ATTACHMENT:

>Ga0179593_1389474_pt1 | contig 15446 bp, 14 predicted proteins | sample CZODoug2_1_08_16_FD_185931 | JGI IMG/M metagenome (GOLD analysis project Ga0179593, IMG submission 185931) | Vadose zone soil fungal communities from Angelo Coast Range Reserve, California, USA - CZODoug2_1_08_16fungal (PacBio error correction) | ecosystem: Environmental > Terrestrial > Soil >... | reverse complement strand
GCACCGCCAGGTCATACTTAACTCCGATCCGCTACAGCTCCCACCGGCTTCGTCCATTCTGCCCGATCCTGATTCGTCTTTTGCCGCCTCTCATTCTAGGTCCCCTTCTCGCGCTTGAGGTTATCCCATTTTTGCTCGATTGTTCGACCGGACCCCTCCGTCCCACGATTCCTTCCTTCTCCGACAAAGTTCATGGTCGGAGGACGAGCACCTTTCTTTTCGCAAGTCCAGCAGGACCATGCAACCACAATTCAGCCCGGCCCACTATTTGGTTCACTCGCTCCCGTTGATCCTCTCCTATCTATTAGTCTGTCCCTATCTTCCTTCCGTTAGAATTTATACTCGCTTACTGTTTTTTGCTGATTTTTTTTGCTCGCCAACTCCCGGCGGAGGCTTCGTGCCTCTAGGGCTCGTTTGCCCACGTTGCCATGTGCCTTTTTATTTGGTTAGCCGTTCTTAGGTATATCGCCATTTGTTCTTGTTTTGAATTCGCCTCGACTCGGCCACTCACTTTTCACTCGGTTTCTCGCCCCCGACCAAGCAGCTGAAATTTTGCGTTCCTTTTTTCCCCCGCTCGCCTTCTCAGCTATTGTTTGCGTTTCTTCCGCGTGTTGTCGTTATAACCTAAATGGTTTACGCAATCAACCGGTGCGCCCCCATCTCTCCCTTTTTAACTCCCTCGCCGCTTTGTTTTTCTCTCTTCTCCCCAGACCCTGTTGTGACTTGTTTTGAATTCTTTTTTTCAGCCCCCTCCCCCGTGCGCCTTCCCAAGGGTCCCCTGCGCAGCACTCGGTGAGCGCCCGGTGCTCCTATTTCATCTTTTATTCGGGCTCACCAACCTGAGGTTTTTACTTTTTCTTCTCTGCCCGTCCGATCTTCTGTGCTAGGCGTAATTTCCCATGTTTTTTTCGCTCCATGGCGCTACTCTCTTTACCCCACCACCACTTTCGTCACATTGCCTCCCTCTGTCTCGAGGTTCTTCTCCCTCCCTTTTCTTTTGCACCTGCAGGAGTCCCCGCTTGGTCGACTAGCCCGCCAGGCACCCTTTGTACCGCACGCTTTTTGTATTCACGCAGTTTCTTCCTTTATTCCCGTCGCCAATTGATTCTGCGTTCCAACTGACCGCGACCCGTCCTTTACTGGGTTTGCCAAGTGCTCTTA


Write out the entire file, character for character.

>Ga0179593_1389474_pt1 | contig 15446 bp, 14 predicted proteins | sample CZODoug2_1_08_16_FD_185931 | JGI IMG/M metagenome (GOLD analysis project Ga0179593, IMG submission 185931) | Vadose zone soil fungal communities from Angelo Coast Range Reserve, California, USA - CZODoug2_1_08_16fungal (PacBio error correction) | ecosystem: Environmental > Terrestrial > Soil >... | reverse complement strand
GCACCGCCAGGTCATACTTAACTCCGATCCGCTACAGCTCCCACCGGCTTCGTCCATTCTGCCCGATCCTGATTCGTCTTTTGCCGCCTCTCATTCTAGGTCCCCTTCTCGCGCTTGAGGTTATCCCATTTTTGCTCGATTGTTCGACCGGACCCCTCCGTCCCACGATTCCTTCCTTCTCCGACAAAGTTCATGGTCGGAGGACGAGCACCTTTCTTTTCGCAAGTCCAGCAGGACCATGCAACCACAATTCAGCCCGGCCCACTATTTGGTTCACTCGCTCCCGTTGATCCTCTCCTATCTATTAGTCTGTCCCTATCTTCCTTCCGTTAGAATTTATACTCGCTTACTGTTTTTTGCTGATTTTTTTTGCTCGCCAACTCCCGGCGGAGGCTTCGTGCCTCTAGGGCTCGTTTGCCCACGTTGCCATGTGCCTTTTTATTTGGTTAGCCGTTCTTAGGTATATCGCCATTTGTTCTTGTTTTGAATTCGCCTCGACTCGGCCACTCACTTTTCACTCGGTTTCTCGCCCCCGACCAAGCAGCTGAAATTTTGCGTTCCTTTTTTCCCCCGCTCGCCTTCTCAGCTATTGTTTGCGTTTCTTCCGCGTGTTGTCGTTATAACCTAAATGGTTTACGCAATCAACCGGTGCGCCCCCATCTCTCCCTTTTTAACTCCCTCGCCGCTTTGTTTTTCTCTCTTCTCCCCAGACCCTGTTGTGACTTGTTTTGAATTCTTTTTTTCAGCCCCCTCCCCCGTGCGCCTTCCCAAGGGTCCCCTGCGCAGCACTCGGTGAGCGCCCGGTGCTCCTATTTCATCTTTTATTCGGGCTCACCAACCTGAGGTTTTTACTTTTTCTTCTCTGCCCGTCCGATCTTCTGTGCTAGGCGTAATTTCCCATGTTTTTTTCGCTCCATGGCGCTACTCTCTTTACCCCACCACCACTTTCGTCACATTGCCTCCCTCTGTCTCGAGGTTCTTCTCCCTCCCTTTTCTTTTGCACCTGCAGGAGTCCCCGCTTGGTCGACTAGCCCGCCAGGCACCCTTTGTACCGCACGCTTTTTGTATTCACGCAGTTTCTTCCTTTATTCCCGTCGCCAATTGATTCTGCGTTCCAACTGACCGCGACCCGTCCTTTACTGGGTTTGCCAAGTGCTCTTA